Maine Gov. Janet Mills announced a new vaccine requirement for healthcare workers on August 12, and it didn’t take long for some members of the 130th Maine Legislature to voice their displeasure with the decision.
The entire House Republican Caucus signed a letter that was sent to the governor on Monday, August 16, outlining their opposition to the mandate.
“We are deeply troubled by your decision to require that all Maine healthcare workers be vaccinated. We hereby ask that you reconsider and rescind your mandate before serious harm is inflicted upon Maine’s healthcare system, our senior citizens, and public safety,” the letter begins.
The caucus takes issue with the administration’s refusal to answer questions about the mandate before it was issued and a lack of communication with the legislature before taking unilateral emergency actions. Similar concerns were raised by the group throughout 2020.
While the civil state of emergency ended on June 30, 2021, Maine’s Department of Health and Human Services declared a public health emergency on July 1, 2021, which will remain in effect until the federal Secretary of the U.S. Department of Health and Human Services terminates it.
“Healthcare professionals are in the best position to make their own decisions regarding their health. We rely on them; we should let them have control of their own bodies. Your policy also grossly interferes with the contractual rights of private employers and their employees. This decision should be left to the private employers and not mandated by the government.
“This mandate represents serious government overreach and will further exacerbate the current shortage of health and direct care workers,” the letter continues.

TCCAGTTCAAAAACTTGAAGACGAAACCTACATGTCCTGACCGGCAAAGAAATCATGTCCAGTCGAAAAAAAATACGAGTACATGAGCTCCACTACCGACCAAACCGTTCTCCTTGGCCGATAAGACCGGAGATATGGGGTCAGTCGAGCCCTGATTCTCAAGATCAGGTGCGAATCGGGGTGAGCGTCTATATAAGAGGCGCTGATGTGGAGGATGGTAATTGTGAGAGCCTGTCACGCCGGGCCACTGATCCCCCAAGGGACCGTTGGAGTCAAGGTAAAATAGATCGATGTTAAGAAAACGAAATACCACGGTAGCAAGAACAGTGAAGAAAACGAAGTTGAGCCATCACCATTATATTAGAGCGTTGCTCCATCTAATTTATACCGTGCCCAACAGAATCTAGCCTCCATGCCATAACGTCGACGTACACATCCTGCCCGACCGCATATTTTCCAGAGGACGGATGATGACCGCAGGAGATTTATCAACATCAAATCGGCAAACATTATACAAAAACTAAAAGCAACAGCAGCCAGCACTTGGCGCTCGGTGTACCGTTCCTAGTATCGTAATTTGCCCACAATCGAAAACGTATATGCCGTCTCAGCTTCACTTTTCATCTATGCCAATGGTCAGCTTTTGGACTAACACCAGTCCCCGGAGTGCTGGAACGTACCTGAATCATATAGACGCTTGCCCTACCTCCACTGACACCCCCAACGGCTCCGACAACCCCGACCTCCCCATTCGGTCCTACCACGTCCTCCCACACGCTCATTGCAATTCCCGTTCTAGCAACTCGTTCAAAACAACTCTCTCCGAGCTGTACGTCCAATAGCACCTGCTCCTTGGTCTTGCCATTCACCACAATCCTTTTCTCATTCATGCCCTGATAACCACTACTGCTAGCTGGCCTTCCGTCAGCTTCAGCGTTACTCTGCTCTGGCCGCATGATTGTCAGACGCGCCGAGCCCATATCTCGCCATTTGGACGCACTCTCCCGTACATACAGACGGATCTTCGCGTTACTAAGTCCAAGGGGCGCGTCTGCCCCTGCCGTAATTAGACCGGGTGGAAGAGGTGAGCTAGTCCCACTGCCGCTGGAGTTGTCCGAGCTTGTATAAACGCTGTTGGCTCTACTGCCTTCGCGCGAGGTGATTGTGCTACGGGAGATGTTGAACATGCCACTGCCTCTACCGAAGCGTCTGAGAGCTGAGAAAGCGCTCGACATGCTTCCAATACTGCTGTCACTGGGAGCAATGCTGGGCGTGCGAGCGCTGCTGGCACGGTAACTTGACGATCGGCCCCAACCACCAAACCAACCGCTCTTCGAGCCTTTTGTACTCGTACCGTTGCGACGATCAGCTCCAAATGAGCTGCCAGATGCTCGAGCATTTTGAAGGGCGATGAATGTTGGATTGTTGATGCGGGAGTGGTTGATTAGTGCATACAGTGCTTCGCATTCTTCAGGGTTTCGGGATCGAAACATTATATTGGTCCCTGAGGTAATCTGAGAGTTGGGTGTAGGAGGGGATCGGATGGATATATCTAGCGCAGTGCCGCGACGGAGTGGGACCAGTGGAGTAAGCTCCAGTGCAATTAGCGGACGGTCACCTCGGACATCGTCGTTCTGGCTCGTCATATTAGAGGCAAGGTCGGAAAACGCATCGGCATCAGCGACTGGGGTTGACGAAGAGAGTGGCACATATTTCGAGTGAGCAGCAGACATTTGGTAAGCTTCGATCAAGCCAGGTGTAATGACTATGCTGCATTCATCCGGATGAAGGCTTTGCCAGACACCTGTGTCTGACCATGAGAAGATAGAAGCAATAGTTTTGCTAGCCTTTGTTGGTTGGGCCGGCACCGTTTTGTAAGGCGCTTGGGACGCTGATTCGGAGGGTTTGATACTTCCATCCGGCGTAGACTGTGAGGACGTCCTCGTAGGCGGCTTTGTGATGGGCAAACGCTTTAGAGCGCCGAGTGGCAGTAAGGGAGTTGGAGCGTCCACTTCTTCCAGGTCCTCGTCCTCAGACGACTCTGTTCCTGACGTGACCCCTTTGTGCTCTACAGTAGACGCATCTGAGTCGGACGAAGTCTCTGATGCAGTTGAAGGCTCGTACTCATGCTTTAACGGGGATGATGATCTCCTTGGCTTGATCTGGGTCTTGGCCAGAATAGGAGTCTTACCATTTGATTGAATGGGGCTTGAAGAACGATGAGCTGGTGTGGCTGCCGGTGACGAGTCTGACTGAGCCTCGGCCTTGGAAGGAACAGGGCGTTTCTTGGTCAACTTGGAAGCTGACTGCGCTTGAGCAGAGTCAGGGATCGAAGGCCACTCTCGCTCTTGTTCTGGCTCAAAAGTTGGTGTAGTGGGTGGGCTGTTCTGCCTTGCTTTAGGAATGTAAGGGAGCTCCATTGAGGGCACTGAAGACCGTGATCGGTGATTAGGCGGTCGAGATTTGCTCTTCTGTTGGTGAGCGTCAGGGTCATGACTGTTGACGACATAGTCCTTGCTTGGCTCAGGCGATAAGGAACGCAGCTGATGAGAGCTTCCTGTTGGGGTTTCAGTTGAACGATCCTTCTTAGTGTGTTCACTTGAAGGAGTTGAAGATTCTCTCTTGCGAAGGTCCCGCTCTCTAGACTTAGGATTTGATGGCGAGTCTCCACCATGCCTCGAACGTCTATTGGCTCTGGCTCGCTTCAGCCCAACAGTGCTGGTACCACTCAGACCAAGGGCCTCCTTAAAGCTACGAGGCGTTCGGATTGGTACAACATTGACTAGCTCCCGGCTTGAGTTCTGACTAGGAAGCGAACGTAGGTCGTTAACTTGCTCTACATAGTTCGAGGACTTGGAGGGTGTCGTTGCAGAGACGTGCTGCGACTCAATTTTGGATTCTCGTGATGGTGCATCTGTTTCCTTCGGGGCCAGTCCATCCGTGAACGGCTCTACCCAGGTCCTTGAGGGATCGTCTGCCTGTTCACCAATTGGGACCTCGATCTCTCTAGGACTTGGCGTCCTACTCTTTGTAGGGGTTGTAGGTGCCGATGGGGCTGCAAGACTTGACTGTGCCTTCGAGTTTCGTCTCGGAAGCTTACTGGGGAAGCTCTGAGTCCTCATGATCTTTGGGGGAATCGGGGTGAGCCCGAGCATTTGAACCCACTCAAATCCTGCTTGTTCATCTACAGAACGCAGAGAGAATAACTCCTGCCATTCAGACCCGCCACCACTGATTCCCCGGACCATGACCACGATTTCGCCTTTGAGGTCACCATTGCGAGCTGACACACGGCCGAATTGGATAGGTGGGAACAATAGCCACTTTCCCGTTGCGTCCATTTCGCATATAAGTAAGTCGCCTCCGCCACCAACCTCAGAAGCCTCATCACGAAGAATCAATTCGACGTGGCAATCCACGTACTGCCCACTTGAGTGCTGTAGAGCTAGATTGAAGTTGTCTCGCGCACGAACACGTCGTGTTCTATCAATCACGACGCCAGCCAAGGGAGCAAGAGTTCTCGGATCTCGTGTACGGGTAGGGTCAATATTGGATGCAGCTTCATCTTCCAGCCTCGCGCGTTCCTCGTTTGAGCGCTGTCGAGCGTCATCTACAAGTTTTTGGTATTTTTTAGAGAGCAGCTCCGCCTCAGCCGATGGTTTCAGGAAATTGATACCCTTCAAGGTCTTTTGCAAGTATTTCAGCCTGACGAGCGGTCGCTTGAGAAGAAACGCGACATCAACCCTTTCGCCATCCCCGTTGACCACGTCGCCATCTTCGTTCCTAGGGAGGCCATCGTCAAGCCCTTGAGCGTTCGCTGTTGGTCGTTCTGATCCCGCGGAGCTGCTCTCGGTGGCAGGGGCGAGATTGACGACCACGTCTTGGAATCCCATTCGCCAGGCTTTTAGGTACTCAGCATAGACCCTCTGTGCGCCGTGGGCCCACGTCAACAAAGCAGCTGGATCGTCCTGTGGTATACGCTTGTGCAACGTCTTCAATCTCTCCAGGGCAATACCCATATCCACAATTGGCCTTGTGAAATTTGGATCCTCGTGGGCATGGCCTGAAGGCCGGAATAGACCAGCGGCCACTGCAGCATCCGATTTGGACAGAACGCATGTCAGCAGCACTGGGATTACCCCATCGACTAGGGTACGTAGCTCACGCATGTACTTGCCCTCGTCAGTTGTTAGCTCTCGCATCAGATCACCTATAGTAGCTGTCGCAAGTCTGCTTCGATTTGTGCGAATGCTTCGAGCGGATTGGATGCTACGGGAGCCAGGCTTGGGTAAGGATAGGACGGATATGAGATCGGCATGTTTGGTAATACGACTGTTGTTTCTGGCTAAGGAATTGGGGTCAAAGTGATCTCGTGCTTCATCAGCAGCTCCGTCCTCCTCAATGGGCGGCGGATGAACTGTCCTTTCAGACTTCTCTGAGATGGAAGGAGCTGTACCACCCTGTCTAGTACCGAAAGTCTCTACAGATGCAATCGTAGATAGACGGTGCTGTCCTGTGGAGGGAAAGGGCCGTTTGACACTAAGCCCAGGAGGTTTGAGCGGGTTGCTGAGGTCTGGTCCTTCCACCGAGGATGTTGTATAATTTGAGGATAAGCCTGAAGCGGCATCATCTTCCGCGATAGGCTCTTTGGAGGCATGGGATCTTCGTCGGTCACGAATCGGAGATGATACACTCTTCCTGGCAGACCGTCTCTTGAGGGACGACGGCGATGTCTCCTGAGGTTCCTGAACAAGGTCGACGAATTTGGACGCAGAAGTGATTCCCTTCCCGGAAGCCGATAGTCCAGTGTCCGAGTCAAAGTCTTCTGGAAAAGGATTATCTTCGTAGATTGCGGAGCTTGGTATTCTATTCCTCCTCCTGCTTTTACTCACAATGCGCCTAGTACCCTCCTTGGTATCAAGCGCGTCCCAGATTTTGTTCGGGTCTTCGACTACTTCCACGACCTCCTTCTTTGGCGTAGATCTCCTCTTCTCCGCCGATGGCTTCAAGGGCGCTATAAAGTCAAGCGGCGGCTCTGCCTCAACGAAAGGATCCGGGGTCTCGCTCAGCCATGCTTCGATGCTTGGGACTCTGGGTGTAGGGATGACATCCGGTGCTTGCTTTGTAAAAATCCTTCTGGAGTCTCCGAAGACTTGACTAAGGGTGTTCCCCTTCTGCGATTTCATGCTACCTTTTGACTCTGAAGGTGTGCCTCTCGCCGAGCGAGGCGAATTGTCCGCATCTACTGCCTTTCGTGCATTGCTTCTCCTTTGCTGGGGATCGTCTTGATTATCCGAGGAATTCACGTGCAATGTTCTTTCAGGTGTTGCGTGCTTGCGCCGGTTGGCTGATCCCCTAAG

The letter came after Senate Republicans raised similar concerns following the governor’s announcement on August 12.
“Once again, Governor Mills has taken unilateral action restricting the liberties of Maine citizens without so much as notifying the Legislature of her intent. The response and outrage that we are hearing from our constituents is clear and impassioned. We cannot sit idly by while state government again imposes its will on private citizens, businesses and organizations,” Sen. Matt Pouliot (R-Augusta) said in a press release.
His caucus also signaled it would be drafting and submitting emergency legislation to undo the mandate. Lawmakers are expected to return to Augusta later this year to deal with redistricting, which was delayed last year as a result of the pandemic, though the bill isn’t likely to be heard until the second session where it would need to be approved by the Legislative Council to be considered by the full legislature.
Since the council is a 10-member body comprised of six Democrats and four Republicans, the Republicans’ legislation to repeal the mandate is unlikely to receive enough support to be admitted into the second session.